The final step in brewing beer (aside from drinking it!) is to carbonate it.  You would be hard pressed to find someone who enjoys a flat beer.  Carbonation gives beer a light and refreshing feel in the mouth when consumed and also enhances flavors and aromas.  The questions is: how is beer carbonated?

As I eluded to in The Final Countdown, there are two ways to carbonate beer: force carbonation and natural carbonation.  Both have their advantages and disadvantages:

Natural Carbonation

To naturally carbonate beer, a small amount of sugar (called priming sugar) is added to the beer after fermentation has completed.  The beer is then put into bottles, growlers, kegs, etc. and sealed.  Residual yeast will then ferment this sugar and produce alcohol and CO2.  Because the vessel in which the beer is being held is sealed, this CO2 dissolves into the liquid thereby carbonating the beer.


  • Some people say that natural carbonation results is a thicker head, smaller bubbles, and more lacing (lacing is the ringing of foam around a glass that is left when the head dissipates.  It is considered a good thing.)
  • It requires less equipment than force carbonating
  • It’s traditional and all natural


  • It takes longer to carbonate your beer.  Beer that has been naturally carbonated needs an additional 2-4 week for fermentation and conditioning to take place
  • If too much sugar is added, beer can be over-carbonated or bottles can explode
  • More yeast will settle on the bottom of the bottles which doesn’t look pretty

Force Carbonation

To force carbonate beer, it is transferred to a keg where it is chilled.  CO2 is then pumped into the keg and kept at pressure.  Over the course of a few days this CO2 will dissolve into the beer carbonating it.


  • It takes much less time to carbonate beer; only 3-7 days
  • Results in cleaner looking beer
  • Takes guess work out of adding priming sugar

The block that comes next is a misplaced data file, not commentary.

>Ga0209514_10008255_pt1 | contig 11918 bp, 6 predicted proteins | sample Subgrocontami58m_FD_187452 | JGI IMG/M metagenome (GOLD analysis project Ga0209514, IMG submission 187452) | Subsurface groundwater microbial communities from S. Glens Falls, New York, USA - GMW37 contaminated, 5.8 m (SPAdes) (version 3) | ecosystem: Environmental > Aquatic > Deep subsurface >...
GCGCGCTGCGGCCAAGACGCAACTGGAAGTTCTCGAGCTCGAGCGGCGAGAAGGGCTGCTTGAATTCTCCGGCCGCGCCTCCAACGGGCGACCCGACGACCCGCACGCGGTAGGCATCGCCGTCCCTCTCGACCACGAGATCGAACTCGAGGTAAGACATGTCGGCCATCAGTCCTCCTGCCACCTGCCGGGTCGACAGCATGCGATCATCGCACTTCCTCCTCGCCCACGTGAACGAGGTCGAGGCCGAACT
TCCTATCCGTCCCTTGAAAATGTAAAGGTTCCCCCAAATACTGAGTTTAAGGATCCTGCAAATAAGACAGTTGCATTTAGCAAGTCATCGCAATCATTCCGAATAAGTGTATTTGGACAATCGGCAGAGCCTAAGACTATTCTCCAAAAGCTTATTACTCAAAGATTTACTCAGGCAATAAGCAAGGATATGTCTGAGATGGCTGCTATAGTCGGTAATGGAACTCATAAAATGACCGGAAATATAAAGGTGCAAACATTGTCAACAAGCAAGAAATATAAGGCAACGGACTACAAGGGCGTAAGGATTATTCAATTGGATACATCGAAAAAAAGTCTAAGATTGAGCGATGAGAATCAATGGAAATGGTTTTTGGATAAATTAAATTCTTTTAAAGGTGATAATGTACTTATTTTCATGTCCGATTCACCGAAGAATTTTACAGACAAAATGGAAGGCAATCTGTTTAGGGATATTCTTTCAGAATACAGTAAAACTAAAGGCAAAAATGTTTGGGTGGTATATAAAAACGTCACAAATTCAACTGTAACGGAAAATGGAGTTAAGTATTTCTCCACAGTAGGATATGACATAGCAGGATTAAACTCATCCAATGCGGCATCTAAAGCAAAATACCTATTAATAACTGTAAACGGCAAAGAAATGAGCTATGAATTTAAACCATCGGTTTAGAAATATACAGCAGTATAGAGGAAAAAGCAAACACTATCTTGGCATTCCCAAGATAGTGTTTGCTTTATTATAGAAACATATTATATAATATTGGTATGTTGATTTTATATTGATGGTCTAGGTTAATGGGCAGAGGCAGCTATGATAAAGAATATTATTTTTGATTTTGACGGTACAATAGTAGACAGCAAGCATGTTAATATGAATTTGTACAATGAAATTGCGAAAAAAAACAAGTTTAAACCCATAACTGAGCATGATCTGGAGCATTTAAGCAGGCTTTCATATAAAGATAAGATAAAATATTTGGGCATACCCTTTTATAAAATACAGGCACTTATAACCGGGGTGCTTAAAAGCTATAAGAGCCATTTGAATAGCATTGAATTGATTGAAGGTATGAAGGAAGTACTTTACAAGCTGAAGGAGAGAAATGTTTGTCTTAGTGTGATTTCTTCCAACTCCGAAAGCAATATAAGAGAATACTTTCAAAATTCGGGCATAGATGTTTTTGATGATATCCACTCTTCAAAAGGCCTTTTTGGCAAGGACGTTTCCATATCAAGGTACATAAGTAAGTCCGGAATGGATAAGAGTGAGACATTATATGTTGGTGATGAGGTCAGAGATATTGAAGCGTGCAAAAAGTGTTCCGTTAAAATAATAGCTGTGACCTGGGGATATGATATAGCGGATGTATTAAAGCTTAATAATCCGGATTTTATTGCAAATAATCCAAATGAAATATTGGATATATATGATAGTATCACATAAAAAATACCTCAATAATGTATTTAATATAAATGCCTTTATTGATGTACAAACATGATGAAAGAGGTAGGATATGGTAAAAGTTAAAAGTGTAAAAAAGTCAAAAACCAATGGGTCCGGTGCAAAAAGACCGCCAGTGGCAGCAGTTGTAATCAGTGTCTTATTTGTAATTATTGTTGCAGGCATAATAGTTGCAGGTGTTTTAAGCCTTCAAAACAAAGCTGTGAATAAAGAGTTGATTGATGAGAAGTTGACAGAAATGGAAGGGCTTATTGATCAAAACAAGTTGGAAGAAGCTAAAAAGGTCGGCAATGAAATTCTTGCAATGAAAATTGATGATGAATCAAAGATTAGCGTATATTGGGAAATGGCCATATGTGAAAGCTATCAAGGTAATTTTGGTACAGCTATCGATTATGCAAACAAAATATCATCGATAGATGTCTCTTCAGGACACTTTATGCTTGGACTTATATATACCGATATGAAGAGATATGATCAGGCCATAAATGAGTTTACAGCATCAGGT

• Doesn’t result in added yeast flavors in the final product


  • It requires expensive equipment
  • Can result in a head that is less billowy and has worse lacing
  • Deviates from the all natural brewing process

 In the end how beer is carbonated is a matter of personal preference.  I happen to have all the equipment I need for force carbonation, and combined with my lack of patience, results in my preference of force carbonating beer.

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The Final Countdown

This weekend was Halloween which meant it was time for candy, costumes, and of course beer!  Between some great football games and the World Series, I was able to transfer the Brown Ale to the keg.  The process is very similar to the one used when moving the beer to the secondary fermenter; using an auto siphon to carefully transfer the beer. 

Glass carboy and 3 gallon keg                                 Siphoning beer to the keg

The next step is carbonating the beer.  There are two methods for carbonating beer: natural vs. forced.  The difference / advantages / disadvantages of these two methods will be discussed in a future posting, but because I have a draft system and because I don’t have enough patience to wait for natural carbonation, I have chosen to force carbonate my Brown Ale.